Jardine's Wharf [1885-1981] | Gwulo: Old Hong Kong

Jardine's Wharf [1885-1981]

Current condition: 
Demolished / No longer exists
Date Place completed: 
c.1885-12-01 (Day is approximate)
Date Place demolished: 
c.1981-05-01 (Month, Day are approximate)

The China Mail 1885-10-03 refers:


The wharfage accommodation of this Colony will shortly be largely increased by the opening of the extensive new wharf which has been constructed at West Point for Messrs Jardine; Matheson &Co. This wharf, now almost completed, will be able to accommodate simultaneously two of the larger class of home-going steamers and one of the smaller coasting class of vessel.

Its situation is on Marine lots No.s 95, 96, 97 and 98, close to the Sailor's home, the site having been selected owing to the great depth of water available, and the ready access which is obtainable, especially to steamers arriving from the South. The wharf itself is T-shaped, with arriving on the Eastern side. It has been intended to have a corresponding wing on the Western side, but was found that a spur of a small Government wharf; at the foot of West Street, (the street running past the Sailors Home), would prevent steamers berthing and unberthing at low water. It is believed that this spur could be easily dredged away, and in all probability the proprietors will at some future date undertake the work and extend their wharf. At the outer end, or head of the T, the wharf is 580 feet long, by 50 feet broad, the Wing is 340 feet long, by the same breadth, and the base is about 200 foot long by 50 feet at the inner part and 30 feet at the outer. The wharf is very strongly built, and seems well able to offer great resistance to the severity of a typhoon.

Some idea may be gathered of its strength when it is mentioned that the flooring of the wharf is supported by somewhere about 600 heavy piles, firmly sunk into the earth .At high tide, there is 30 feet of water at the head of the wharf, and there is sufficient water inside the Eastern wing to float the largest coasting steamers which visit this port. Mooring posts, capstans and landing steps are provided on the wharf, and there is also erected in the middle of the outer wharf a pair of shears capable of lifting 20 tons weight. This in itself will greatly facilitate the loading and unloading of heavy cargo, as at present steamers have either to proceed to Kowloon or some other dock before they can discharge heavy pieces of machine or ammunition. It is intended in time to further improve the wharf by laying down rails and adding other appliances, such as derrick cranes, &c. It is in contemplation, also, to cover it with a roof, but in the meantime it is practically finished, and ready for the berthing of vessels.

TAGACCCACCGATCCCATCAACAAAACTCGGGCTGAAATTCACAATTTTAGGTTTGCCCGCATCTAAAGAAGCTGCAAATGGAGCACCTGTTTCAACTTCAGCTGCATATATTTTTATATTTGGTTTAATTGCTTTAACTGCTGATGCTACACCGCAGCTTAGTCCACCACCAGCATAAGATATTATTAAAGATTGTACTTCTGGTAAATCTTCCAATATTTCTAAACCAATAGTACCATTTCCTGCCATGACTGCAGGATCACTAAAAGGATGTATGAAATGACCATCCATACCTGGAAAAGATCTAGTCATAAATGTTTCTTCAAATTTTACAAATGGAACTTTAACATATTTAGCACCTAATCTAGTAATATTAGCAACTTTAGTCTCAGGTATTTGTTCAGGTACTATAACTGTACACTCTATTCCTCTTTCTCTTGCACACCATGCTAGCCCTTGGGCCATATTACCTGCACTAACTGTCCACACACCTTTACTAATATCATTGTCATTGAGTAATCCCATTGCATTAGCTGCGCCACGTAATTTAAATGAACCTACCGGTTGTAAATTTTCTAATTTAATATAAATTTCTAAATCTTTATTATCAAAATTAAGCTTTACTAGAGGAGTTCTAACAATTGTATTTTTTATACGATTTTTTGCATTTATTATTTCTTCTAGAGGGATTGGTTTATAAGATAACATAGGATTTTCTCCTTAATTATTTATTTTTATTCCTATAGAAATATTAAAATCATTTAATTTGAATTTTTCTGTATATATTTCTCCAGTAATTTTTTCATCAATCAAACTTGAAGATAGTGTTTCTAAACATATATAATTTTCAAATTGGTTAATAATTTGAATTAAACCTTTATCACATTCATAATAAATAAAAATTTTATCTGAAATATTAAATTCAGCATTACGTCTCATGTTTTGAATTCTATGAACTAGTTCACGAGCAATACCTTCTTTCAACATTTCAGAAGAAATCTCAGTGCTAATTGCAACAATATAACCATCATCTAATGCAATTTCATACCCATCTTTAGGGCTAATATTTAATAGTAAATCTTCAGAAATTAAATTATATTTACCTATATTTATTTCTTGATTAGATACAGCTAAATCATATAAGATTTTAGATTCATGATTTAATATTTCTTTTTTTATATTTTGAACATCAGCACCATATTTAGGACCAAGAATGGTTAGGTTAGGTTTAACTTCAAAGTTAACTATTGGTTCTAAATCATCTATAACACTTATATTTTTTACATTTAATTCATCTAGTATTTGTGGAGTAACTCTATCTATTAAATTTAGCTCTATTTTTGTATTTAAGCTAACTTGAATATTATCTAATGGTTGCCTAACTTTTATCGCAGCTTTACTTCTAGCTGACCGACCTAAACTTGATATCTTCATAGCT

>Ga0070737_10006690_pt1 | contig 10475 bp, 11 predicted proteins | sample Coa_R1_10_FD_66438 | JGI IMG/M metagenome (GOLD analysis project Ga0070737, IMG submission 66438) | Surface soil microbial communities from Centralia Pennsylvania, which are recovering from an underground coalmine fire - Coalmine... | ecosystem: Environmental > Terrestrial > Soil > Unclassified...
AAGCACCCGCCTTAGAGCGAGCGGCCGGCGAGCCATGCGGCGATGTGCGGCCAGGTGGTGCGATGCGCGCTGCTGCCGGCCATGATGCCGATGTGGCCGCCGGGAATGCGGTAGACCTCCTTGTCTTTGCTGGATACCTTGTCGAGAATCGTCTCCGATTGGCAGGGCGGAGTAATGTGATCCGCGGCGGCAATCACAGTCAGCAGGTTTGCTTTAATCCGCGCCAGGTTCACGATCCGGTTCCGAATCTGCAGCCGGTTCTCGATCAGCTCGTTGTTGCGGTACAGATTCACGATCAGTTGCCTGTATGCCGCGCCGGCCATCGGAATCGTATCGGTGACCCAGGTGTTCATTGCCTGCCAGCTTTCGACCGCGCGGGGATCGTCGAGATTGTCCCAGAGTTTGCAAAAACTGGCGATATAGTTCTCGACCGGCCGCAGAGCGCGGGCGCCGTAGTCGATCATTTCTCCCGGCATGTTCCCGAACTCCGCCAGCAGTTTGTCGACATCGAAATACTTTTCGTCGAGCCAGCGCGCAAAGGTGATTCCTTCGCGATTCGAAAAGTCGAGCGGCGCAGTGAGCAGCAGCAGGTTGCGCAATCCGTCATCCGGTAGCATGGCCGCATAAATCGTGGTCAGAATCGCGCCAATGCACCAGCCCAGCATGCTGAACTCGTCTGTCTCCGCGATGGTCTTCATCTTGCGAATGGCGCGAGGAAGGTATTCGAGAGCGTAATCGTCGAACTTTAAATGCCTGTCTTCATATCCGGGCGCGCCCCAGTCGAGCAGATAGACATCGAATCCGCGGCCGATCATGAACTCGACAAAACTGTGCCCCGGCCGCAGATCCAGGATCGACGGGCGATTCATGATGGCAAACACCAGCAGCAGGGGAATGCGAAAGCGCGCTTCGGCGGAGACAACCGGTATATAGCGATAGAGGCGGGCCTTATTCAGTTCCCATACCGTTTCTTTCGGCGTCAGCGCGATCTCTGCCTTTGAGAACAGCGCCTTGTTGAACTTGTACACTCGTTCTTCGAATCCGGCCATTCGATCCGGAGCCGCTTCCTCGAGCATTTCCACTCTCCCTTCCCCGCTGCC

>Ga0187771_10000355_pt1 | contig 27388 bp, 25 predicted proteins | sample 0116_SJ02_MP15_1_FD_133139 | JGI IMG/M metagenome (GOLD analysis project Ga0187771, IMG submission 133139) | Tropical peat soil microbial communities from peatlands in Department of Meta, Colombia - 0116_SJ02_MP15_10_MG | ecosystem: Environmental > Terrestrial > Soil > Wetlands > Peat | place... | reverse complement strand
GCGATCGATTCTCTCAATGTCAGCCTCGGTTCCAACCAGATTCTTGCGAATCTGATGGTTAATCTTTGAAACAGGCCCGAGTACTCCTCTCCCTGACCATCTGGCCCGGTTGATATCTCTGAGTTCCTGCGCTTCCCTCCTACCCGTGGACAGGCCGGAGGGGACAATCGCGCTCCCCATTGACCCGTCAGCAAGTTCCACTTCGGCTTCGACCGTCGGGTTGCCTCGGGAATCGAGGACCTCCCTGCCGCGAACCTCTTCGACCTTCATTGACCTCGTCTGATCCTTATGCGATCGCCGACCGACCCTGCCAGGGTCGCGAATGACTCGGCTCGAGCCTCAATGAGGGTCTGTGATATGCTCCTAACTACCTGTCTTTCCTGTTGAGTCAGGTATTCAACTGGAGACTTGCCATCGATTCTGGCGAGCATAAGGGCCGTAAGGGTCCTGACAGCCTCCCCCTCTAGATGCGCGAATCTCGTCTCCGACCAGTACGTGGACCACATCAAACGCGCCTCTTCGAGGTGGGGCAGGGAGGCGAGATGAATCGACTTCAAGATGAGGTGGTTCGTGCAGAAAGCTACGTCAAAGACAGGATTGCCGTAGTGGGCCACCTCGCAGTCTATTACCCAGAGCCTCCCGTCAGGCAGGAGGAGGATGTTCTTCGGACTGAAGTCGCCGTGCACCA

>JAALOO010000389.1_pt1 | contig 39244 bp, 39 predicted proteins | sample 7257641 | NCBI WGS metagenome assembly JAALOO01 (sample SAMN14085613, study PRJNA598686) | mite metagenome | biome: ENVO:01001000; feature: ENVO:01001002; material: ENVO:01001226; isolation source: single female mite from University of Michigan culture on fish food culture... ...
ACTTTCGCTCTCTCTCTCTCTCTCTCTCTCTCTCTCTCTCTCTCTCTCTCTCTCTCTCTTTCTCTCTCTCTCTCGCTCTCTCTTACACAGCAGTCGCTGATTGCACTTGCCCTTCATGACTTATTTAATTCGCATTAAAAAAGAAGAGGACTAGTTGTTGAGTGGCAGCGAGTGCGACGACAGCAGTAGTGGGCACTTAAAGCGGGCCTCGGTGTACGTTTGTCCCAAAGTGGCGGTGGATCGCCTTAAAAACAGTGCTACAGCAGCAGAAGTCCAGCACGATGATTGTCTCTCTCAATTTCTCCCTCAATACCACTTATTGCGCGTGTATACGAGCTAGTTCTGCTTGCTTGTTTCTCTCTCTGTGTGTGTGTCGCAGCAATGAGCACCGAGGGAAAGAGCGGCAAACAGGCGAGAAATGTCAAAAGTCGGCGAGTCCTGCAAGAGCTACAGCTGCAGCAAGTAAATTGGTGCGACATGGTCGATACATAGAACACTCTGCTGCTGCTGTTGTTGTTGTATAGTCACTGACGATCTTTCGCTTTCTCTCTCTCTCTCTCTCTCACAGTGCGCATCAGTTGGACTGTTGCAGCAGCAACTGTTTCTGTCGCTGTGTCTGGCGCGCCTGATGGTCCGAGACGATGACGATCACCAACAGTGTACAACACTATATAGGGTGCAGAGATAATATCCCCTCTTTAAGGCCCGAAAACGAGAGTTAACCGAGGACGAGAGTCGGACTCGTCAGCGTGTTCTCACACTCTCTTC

In Connection with the wharf, Messrs Jardine; Matheson & Co. have constructed number of spacious  and convenient godowns on the Praya opposite the end of the wharf, and occupying almost the entire piece of ground between Centre and West Streets. These godowns are contained in a plain two- storeyed building, with an ornamental coping, having a frontage to the Praya about 300 feet, and a frontage of 226 feet on Centre Street. The walls are of steel brick with granite facings, and the godowns are liberally lighted and ventilated, and provided with easy and ample means of access. The floors of the lower story are of concrete and cement, while those of the upper storey are of wood, supported by wooden beams resting on iron pillars.

Most of the windows are of iron, and the roof is also of iron, corrugated; in fact the only wooden portions of the buildings are the upper floors, a few of the doors, and the stairs leading to the upper storey. These are broad and substantial, and have apparently been made with the express view of permitting coolies to carry bales of goods up and down. In the centre of the buildings is a spacious, lofty court, which will no doubt be used for marking, checking and distributing purposes. Attached to the godowns is a house for the accommodation of the wharfinger. Altogether, the godowns are well adapted for the uses for which they were built, and are at the same time elegant and substantial; and should, in conjunction with the new wharf, greatly facilitate and help to extend the extensive business of the important firm to whom they belong. It is expected that the work will be wholly finished in a month or two. Messrs Bird and Palmer designed both the wharf and building and supervised their construction.

The opening date should be December, 1885. When the wharf was built, it reached far out into the sea and almost anticipated the 1890s reclamation already. 

Later it operated under the name The Hongkong and Kowloon Wharf and Godown Company, Limited, but nevertheless still controlled by Jardine Matheson.

The wharf was active until the early 1980s. On aerial photographs (see hkms2.0) it is still there in Feruary 1981, it's gone in May 1981. In this area the next phase of reclamation started soon afterwards.

Photos that show this place